Immunotherapy with blinatumomab improved disease-free survival for patients with first relapse of B-cell acute lymphoblastic leukemia (ALL), although the results were not statistically significant, according to a recent study published in the Journal of the American Medical Association. Randomization for the study was terminated early, which could have caused the data to be underpowered for the primary end point.
Children, adolescents, and young adults have poor survival with first relapse of B-cell ALL, particularly for early relapse. Additionally, standard chemotherapy has a high rate of toxicities for patients with first relapse ALL.
The study authors sought to determine whether blinatumomab could replace intensive chemotherapy in this patient population. The primary endpoint was disease-free survival with a threshold of statistical significance at a 1-sided P <.025.
Randomization was ended early after a planned interim analysis found 80 of 131 anticipated events occurred. The stopping rule was not met, but blinatumomab had higher rates of disease-free survival and overall survival, lower toxicity, and more minimal residual disease (MRD) clearance. The data and safety monitoring committee determined these factors demonstrated a loss of clinical equipoise.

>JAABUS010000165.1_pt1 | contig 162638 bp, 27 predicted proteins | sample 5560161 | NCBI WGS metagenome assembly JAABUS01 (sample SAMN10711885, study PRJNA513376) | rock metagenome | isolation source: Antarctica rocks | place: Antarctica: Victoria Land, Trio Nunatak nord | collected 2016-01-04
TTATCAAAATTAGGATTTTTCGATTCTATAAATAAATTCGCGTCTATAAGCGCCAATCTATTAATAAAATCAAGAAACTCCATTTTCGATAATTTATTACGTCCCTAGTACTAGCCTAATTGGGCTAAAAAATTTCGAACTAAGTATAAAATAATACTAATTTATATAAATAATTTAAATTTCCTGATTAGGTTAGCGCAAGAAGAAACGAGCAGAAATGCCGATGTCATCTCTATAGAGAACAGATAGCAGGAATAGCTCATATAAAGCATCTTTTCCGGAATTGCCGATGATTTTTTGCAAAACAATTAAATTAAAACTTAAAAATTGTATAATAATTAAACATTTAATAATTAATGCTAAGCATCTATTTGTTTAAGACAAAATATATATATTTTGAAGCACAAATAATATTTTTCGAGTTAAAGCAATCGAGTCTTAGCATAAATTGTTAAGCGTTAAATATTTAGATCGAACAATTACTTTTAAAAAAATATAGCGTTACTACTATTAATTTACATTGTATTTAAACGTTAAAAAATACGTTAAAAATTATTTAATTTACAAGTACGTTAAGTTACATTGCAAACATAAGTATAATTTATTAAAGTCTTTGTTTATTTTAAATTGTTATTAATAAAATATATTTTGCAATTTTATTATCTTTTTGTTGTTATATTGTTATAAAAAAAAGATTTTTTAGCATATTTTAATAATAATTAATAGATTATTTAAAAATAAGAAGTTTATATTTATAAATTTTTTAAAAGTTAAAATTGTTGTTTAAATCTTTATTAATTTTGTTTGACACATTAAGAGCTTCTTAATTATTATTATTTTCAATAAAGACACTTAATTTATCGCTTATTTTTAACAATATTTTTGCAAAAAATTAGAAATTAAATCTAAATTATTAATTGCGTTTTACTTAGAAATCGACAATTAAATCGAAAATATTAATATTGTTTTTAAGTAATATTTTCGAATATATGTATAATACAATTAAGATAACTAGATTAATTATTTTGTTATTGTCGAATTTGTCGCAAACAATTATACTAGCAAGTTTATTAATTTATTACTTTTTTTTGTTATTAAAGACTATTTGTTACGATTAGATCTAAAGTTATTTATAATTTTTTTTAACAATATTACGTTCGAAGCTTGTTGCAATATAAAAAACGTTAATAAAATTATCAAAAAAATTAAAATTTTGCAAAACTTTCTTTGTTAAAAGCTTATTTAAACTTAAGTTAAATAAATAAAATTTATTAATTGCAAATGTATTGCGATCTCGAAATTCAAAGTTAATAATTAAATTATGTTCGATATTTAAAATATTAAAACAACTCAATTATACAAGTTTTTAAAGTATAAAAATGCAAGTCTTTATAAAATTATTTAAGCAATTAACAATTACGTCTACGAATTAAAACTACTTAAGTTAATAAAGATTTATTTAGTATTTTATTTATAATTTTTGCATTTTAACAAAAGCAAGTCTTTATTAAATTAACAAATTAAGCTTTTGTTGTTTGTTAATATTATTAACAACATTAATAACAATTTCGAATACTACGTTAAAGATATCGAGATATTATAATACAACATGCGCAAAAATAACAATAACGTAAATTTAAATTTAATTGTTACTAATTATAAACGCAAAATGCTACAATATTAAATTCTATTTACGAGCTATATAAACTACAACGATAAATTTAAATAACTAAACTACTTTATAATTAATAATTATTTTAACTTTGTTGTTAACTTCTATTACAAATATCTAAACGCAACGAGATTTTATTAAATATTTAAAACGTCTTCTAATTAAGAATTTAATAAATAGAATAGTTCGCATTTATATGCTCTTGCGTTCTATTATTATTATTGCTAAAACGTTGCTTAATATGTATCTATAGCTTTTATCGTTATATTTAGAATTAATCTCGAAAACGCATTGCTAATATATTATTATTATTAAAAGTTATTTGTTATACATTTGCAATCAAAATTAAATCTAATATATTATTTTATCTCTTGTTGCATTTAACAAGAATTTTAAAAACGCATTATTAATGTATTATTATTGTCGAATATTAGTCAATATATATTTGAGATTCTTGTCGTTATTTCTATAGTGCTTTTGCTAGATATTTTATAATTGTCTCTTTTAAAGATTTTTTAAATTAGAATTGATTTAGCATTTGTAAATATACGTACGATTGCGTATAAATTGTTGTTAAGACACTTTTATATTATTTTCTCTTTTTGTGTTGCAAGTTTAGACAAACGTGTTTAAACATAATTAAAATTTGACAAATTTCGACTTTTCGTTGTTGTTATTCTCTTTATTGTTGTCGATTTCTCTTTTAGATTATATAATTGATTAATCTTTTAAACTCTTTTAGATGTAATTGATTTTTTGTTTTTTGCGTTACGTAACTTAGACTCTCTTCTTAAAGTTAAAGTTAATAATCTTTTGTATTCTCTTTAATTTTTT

A total of 214 patients aged 1 to 30 years old (median 9 years) with high- and intermediate-risk first relapse of B-cell ALL were randomly assigned 1:1 to each group. The 2-year disease-free survival was 54.4% for the group receiving blinatumomab and 39% for those receiving chemotherapy (P =.03). Blinatumomab had significantly improved overall survival than chemotherapy (71.3% vs 58.4%, P =.02).
The authors also set an exploratory endpoint of MRD clearance. After the first cycle of therapy, 75% of patients in the blinatumomab group had MRD negativity vs 32% for the chemotherapy group (P <.001).
The blinatumomab group had lower cumulative rates of adverse events – particularly for infection, febrile neutropenia, mucositis, and sepsis – than the chemotherapy group.
Overall, postreinduction therapy with blinatumomab followed by hematopoietic stem cell transplantation did not produce a statistically significant difference in disease-free survival compared to postreinduction therapy with chemotherapy followed by transplant. However, early termination of randomization may have caused the results to be underpowered.
Disclosures: Some authors have declared affiliations with or received grant support from the pharmaceutical industry. Please refer to the original study for a full list of disclosures.
Brown PA, Ji L, Xu X, et al. Effect of postreinduction therapy consolidation with blinatumomab vs chemotherapy on disease-free survival in children, adolescents, and young adults with first relapse of B-cell acute lymphoblastic leukemia: a randomized clinical trial. JAMA. 2021;325(9):833-842. doi:10.1001/jama.2021.0669